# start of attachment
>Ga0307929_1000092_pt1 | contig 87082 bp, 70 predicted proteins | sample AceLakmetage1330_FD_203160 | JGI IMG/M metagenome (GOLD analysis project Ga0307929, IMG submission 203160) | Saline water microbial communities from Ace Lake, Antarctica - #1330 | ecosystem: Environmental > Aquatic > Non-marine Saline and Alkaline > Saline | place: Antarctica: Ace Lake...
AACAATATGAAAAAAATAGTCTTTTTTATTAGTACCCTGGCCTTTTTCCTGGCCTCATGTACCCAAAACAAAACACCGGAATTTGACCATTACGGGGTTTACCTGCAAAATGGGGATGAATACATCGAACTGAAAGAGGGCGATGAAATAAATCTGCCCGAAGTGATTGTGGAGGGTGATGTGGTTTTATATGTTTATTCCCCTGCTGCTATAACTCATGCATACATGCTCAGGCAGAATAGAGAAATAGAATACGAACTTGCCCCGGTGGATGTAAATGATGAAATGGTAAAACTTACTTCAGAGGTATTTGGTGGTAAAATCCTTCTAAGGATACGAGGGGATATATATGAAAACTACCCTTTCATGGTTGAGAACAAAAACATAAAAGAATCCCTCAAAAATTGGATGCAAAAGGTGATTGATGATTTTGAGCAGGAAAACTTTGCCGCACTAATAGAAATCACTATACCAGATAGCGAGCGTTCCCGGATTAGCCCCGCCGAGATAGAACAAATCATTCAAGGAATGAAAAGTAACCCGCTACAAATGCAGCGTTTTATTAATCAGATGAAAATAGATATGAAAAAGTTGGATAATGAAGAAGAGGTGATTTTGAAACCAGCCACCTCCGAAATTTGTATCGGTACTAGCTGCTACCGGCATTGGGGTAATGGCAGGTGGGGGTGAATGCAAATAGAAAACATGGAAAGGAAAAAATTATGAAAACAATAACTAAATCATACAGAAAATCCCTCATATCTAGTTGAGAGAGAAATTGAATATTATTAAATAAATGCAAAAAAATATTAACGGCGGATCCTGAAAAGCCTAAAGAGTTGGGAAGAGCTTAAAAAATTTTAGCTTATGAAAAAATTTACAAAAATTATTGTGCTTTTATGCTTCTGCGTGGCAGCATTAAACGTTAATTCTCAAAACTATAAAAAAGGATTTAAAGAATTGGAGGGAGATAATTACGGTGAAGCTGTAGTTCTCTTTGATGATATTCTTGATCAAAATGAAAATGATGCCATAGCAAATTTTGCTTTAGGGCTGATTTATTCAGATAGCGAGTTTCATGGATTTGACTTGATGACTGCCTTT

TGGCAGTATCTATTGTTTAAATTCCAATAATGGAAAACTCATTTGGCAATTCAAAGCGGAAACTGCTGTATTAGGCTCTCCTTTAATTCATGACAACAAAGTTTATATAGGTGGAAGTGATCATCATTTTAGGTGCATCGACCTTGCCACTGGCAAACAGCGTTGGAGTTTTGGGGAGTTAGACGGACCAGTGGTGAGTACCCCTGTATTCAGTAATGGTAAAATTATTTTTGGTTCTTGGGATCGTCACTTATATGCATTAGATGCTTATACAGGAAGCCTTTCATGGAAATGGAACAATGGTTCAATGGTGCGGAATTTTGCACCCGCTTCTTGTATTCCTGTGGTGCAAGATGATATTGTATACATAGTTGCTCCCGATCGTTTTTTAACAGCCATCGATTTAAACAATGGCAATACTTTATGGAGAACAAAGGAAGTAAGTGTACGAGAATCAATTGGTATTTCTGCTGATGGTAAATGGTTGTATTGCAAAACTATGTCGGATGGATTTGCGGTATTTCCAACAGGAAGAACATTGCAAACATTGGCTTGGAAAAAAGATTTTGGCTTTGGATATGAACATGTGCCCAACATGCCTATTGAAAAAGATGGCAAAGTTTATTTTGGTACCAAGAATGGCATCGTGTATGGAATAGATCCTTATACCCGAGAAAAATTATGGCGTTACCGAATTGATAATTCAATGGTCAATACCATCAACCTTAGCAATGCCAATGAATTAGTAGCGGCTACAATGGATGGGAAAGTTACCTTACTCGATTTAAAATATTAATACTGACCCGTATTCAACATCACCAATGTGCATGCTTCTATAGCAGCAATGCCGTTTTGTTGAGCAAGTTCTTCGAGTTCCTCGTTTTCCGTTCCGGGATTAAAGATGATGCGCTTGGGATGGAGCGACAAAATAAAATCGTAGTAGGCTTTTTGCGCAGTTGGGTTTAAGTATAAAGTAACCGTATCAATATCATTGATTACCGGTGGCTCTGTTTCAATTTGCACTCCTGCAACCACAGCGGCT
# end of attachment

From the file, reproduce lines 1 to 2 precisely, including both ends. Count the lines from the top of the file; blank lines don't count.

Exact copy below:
>Ga0307929_1000092_pt1 | contig 87082 bp, 70 predicted proteins | sample AceLakmetage1330_FD_203160 | JGI IMG/M metagenome (GOLD analysis project Ga0307929, IMG submission 203160) | Saline water microbial communities from Ace Lake, Antarctica - #1330 | ecosystem: Environmental > Aquatic > Non-marine Saline and Alkaline > Saline | place: Antarctica: Ace Lake...
AACAATATGAAAAAAATAGTCTTTTTTATTAGTACCCTGGCCTTTTTCCTGGCCTCATGTACCCAAAACAAAACACCGGAATTTGACCATTACGGGGTTTACCTGCAAAATGGGGATGAATACATCGAACTGAAAGAGGGCGATGAAATAAATCTGCCCGAAGTGATTGTGGAGGGTGATGTGGTTTTATATGTTTATTCCCCTGCTGCTATAACTCATGCATACATGCTCAGGCAGAATAGAGAAATAGAATACGAACTTGCCCCGGTGGATGTAAATGATGAAATGGTAAAACTTACTTCAGAGGTATTTGGTGGTAAAATCCTTCTAAGGATACGAGGGGATATATATGAAAACTACCCTTTCATGGTTGAGAACAAAAACATAAAAGAATCCCTCAAAAATTGGATGCAAAAGGTGATTGATGATTTTGAGCAGGAAAACTTTGCCGCACTAATAGAAATCACTATACCAGATAGCGAGCGTTCCCGGATTAGCCCCGCCGAGATAGAACAAATCATTCAAGGAATGAAAAGTAACCCGCTACAAATGCAGCGTTTTATTAATCAGATGAAAATAGATATGAAAAAGTTGGATAATGAAGAAGAGGTGATTTTGAAACCAGCCACCTCCGAAATTTGTATCGGTACTAGCTGCTACCGGCATTGGGGTAATGGCAGGTGGGGGTGAATGCAAATAGAAAACATGGAAAGGAAAAAATTATGAAAACAATAACTAAATCATACAGAAAATCCCTCATATCTAGTTGAGAGAGAAATTGAATATTATTAAATAAATGCAAAAAAATATTAACGGCGGATCCTGAAAAGCCTAAAGAGTTGGGAAGAGCTTAAAAAATTTTAGCTTATGAAAAAATTTACAAAAATTATTGTGCTTTTATGCTTCTGCGTGGCAGCATTAAACGTTAATTCTCAAAACTATAAAAAAGGATTTAAAGAATTGGAGGGAGATAATTACGGTGAAGCTGTAGTTCTCTTTGATGATATTCTTGATCAAAATGAAAATGATGCCATAGCAAATTTTGCTTTAGGGCTGATTTATTCAGATAGCGAGTTTCATGGATTTGACTTGATGACTGCCTTT